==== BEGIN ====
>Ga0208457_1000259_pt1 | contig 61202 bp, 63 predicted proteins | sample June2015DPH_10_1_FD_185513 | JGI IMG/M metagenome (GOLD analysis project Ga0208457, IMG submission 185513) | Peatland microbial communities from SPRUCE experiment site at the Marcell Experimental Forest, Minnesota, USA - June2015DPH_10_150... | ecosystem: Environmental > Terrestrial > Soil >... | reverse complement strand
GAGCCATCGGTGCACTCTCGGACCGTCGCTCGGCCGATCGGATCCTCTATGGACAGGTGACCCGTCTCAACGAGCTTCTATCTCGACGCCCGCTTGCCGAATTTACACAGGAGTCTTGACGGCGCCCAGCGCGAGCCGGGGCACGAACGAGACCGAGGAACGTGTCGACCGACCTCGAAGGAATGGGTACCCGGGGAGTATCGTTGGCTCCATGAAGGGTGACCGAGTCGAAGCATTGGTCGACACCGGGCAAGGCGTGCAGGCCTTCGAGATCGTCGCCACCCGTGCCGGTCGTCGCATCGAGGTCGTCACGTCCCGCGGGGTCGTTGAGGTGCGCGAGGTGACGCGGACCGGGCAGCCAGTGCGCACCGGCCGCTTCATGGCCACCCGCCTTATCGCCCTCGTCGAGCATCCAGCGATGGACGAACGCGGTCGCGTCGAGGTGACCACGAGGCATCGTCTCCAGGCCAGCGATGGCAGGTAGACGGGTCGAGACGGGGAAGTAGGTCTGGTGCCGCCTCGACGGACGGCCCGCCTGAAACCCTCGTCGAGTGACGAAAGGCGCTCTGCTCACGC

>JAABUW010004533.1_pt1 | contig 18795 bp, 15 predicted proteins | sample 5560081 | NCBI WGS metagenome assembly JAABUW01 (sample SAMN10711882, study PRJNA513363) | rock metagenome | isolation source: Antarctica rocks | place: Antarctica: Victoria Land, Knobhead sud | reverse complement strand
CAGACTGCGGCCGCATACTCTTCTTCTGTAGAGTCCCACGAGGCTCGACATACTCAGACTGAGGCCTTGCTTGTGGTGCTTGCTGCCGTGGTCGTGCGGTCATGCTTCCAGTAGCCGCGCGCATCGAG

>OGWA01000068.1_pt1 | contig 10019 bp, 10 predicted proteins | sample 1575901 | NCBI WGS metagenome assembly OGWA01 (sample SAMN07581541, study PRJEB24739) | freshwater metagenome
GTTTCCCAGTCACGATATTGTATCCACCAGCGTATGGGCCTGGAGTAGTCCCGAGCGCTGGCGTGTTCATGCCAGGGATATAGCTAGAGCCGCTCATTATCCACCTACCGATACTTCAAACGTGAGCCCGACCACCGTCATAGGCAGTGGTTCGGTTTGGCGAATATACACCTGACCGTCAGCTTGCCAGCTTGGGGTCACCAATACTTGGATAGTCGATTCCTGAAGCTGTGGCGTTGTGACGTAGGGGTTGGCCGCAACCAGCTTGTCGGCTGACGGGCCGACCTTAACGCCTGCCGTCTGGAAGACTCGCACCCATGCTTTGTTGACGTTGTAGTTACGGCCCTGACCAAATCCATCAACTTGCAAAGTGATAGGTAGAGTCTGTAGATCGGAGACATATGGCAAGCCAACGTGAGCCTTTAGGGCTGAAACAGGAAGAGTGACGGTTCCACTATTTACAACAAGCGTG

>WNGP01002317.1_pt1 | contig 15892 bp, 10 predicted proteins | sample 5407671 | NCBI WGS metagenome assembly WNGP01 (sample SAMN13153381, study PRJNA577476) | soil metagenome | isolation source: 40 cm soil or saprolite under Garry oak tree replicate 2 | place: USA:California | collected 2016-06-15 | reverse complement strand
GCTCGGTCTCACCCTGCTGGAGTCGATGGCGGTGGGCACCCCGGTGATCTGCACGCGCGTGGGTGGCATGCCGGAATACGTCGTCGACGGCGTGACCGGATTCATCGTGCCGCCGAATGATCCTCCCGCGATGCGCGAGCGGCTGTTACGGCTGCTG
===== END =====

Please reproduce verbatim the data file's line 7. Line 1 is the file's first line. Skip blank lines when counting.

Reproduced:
>WNGP01002317.1_pt1 | contig 15892 bp, 10 predicted proteins | sample 5407671 | NCBI WGS metagenome assembly WNGP01 (sample SAMN13153381, study PRJNA577476) | soil metagenome | isolation source: 40 cm soil or saprolite under Garry oak tree replicate 2 | place: USA:California | collected 2016-06-15 | reverse complement strand